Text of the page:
Financial markets are unsentimental places. That’s why it is a little strange that Detroit Mayor Mike Duggan is pumped up about the Entrepreneurs of Color program, a creation of the nonprofit Detroit Development Fund, JPMorgan Chase and the W.K. Kellogg Foundation.
The “coloreds-only” loan initiative sends the message that the city tacitly, if not officially, supports race specific set-asides. Detroiters, though, shouldn’t expect to see a black business boon anytime soon. Everyone in the business class would fare better in an open process that accommodates qualified participants.
The stated purpose of the $6.5-million fund is to enhance minority-owned businesses in Detroit by giving them greater access to capital in the form of loans up to $150,000. Eligible businesses must be majority owned by people of color. Colored employees must also make up 50-percent of their workforce.
The implication is that banks and lending institutions reject a high percentage of financial requests based on race or ethnic origin bias. However, no one has actually provided conclusive proof that Detroit blacks are victimized by discriminatory lending practices. Some of the accusations fail to take into account such factors as an applicant’s credit, employment histories or debt burden.
The commitment of financial institutions to do business where it makes economic sense takes the air out of most bias claims. Market forces, after all, tend to work against discrimination. Making loans to credit worthy customers is a profitable activity, so it makes all the sense in the world that banks would be anxious to make such loans without regard to color or ethnicity.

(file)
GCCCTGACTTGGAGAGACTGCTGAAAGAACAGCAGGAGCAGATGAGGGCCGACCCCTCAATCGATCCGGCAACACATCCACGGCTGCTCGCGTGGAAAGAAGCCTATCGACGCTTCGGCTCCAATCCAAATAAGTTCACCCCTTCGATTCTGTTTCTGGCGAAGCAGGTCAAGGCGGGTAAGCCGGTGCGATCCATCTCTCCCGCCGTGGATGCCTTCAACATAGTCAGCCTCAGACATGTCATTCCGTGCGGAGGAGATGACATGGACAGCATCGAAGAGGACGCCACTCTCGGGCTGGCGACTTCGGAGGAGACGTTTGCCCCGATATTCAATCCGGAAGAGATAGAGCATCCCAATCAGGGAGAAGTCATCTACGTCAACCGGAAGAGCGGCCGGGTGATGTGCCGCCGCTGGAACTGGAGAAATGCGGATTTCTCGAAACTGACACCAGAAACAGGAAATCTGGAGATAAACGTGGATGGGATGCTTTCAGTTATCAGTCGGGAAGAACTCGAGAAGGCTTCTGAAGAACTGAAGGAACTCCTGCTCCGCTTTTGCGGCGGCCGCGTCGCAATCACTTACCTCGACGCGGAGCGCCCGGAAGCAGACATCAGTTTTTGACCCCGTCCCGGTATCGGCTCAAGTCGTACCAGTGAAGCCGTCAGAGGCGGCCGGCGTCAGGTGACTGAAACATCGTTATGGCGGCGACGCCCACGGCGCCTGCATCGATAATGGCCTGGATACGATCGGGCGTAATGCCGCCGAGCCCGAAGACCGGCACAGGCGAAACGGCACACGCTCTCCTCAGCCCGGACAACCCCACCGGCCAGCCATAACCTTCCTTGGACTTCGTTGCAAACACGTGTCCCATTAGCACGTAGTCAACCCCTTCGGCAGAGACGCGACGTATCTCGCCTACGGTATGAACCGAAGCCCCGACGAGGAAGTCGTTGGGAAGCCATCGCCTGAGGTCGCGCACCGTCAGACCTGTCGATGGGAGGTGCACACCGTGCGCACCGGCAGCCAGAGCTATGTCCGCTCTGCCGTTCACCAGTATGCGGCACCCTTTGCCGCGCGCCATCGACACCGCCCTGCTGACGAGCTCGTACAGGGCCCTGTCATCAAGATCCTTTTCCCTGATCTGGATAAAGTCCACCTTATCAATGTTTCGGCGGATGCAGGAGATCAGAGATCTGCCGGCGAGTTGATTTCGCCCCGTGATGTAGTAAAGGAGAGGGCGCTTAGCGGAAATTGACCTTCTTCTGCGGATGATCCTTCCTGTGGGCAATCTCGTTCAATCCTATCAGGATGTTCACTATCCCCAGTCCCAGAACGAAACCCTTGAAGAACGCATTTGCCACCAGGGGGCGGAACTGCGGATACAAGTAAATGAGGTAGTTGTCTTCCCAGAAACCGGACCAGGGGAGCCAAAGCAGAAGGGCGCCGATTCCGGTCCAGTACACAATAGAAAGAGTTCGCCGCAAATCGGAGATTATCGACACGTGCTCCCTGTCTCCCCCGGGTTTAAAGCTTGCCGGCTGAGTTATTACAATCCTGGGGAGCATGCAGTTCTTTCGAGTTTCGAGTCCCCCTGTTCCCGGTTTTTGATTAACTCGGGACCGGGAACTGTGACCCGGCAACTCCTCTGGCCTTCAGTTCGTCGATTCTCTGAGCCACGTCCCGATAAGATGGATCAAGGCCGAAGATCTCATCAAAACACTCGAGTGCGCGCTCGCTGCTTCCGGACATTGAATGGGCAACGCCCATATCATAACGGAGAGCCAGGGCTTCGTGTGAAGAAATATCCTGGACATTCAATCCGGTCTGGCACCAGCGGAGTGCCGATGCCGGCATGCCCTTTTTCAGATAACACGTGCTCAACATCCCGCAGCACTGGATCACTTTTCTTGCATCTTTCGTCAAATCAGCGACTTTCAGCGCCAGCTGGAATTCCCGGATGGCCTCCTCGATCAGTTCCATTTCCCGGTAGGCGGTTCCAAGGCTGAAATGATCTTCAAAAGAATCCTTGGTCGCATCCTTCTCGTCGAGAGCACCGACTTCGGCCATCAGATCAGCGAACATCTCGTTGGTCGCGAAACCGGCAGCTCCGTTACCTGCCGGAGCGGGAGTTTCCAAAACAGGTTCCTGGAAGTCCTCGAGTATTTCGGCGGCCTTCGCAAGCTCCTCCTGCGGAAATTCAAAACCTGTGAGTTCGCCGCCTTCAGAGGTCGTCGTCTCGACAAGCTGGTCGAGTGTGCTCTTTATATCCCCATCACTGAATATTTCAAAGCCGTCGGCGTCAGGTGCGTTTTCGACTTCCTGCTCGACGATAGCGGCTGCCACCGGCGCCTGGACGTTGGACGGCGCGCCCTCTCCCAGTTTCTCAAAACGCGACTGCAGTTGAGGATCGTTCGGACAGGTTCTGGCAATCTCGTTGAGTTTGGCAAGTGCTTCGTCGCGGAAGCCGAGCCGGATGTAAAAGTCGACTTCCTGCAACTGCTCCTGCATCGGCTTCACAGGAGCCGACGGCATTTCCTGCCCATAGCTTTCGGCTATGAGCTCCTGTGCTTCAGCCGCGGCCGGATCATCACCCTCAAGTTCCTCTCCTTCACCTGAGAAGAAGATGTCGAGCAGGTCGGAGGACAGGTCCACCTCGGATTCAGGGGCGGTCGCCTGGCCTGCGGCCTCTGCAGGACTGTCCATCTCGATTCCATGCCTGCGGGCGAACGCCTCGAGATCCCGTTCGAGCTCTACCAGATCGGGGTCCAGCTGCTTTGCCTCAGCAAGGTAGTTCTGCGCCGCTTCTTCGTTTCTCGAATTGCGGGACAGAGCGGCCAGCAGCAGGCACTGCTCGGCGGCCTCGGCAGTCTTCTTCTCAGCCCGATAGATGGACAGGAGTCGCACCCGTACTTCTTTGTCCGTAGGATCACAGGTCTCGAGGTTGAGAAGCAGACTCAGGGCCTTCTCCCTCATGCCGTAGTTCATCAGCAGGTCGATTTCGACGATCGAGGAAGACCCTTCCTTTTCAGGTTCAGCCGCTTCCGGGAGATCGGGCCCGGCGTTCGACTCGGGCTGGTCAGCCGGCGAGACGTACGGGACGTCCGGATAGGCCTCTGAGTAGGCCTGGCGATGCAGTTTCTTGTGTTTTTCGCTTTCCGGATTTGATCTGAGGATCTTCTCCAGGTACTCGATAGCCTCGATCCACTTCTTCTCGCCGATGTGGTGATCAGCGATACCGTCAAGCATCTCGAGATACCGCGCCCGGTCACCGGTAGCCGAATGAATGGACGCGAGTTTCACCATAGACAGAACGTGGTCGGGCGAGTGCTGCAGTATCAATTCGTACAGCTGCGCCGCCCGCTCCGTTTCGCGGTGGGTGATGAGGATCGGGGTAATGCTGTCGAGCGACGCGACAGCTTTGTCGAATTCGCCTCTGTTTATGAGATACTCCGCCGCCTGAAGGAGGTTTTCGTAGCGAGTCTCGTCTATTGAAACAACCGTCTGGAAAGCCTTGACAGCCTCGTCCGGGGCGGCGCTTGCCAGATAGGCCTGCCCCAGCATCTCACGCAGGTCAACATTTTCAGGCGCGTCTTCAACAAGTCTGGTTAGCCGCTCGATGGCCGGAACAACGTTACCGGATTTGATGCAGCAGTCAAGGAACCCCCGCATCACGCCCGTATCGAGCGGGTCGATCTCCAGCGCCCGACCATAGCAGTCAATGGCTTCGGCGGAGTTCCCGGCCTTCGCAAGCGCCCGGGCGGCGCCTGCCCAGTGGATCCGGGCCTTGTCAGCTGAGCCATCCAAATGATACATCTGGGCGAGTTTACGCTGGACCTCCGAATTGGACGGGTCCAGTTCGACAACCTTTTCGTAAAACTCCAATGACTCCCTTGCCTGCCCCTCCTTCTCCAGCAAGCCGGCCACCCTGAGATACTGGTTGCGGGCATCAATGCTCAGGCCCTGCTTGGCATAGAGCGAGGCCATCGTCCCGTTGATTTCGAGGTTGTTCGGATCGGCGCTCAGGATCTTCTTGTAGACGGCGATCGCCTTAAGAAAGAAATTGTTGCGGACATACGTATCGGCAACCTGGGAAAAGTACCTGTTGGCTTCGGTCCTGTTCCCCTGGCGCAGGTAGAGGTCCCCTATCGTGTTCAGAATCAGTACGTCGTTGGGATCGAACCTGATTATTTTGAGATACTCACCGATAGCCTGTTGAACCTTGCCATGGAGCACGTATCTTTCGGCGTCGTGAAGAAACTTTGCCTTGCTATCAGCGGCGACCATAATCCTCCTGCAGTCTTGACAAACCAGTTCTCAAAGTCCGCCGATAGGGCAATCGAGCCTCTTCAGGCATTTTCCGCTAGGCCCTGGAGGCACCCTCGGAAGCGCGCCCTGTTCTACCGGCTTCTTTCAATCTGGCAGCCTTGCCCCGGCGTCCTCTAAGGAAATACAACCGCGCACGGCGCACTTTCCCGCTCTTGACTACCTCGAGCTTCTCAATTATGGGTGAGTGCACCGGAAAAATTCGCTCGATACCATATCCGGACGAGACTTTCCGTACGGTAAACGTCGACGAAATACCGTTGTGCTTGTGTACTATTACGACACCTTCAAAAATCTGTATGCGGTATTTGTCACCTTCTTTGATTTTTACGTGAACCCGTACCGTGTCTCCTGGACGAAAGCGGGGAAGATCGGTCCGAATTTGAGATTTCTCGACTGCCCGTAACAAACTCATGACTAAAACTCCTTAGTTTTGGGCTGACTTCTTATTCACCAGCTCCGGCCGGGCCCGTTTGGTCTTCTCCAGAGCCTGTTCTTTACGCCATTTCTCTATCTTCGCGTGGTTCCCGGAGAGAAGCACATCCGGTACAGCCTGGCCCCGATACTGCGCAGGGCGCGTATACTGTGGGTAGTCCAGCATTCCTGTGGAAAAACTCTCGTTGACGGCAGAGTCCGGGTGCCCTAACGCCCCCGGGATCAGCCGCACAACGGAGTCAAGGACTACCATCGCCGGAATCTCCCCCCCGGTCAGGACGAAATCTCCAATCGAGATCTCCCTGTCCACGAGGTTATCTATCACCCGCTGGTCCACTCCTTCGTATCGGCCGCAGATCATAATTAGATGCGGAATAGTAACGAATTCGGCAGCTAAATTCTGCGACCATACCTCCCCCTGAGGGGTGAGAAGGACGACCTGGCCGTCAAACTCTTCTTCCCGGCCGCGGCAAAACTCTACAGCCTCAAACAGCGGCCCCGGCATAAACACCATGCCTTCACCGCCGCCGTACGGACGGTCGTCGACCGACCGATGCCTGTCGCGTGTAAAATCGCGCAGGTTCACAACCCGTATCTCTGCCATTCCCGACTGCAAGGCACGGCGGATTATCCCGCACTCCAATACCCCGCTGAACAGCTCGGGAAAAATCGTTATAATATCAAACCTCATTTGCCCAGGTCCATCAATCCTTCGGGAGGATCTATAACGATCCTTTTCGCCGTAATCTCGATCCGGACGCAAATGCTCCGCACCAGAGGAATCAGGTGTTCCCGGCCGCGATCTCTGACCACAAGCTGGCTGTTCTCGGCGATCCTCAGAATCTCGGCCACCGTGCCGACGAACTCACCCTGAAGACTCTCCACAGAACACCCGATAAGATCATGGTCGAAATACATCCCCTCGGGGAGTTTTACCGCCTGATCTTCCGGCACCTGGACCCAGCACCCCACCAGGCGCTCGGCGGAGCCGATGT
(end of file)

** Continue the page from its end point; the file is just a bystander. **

Government outreach programs like the Community Reinvestment Act (CRA) are designed to “encourage” banks to be more accountable to creditworthy poor, low-and-income minority communities. But the CRA has never required financial institutions to dramatically loosen loan standards and willy-nilly throw money at severely distressed communities of color. Nor should they.
That would guarantee many loans would go sour and lend support to the stereotype held by some bankers that lending to cities like Detroit is bad business – which may already be the case.
With the exodus of the white and black middle class went a good share of the city’s prosperity. When retail and manufacturing jobs followed, a general deterioration of the economy was inevitable.
Today, few black residents understand, apply or subscribe to the concepts of entrepreneurship. Too few have the vision, skill or tenacity to start companies from scratch and pursue dreams that spring from owning businesses.
Income for a growing number of functional nonworking city residents is disproportionately derived from government transfer payments — or the underground economy. So there is also the question of whether stable markets still exist in the city. But then, they won’t again without a major re-culturing.
Mayor Duggan apparently believes that if he can demonstrate the viability of a few loans to colored investors, it would ease the perception that white investors are the primary participants and beneficiaries of the expected turnaround. The failure of downtown redevelopment to deliver jobs for neighborhood residents compounds the dilemma and the decline.
Notably, the “coloreds only” program is outside the control of city officials. That’s because the federal courts have ruled that government can’t officially sanction race-base set-asides.
That means the mayor is merely catering to political pressure from the City Council, which wants him to be more aggressive about including black businesses in the recovery effort.
But consider this: Between 1974 and 2013, Detroit’s black leadership mistakenly believed that political power trumped economic empowerment as the avenue to black success. Squandered were opportunities that focused on building wealth among the predominant colored populous. Black businesses all but disappeared.
Today, there’s little evidence that the city is anywhere close to again creating flourishing stand-alone communities of opportunity. So the most optimistic result from the Entrepreneurs of Color fund is that handsome advantages may be in store for a few handpicked companies – and undeserved plaudits for the mayor.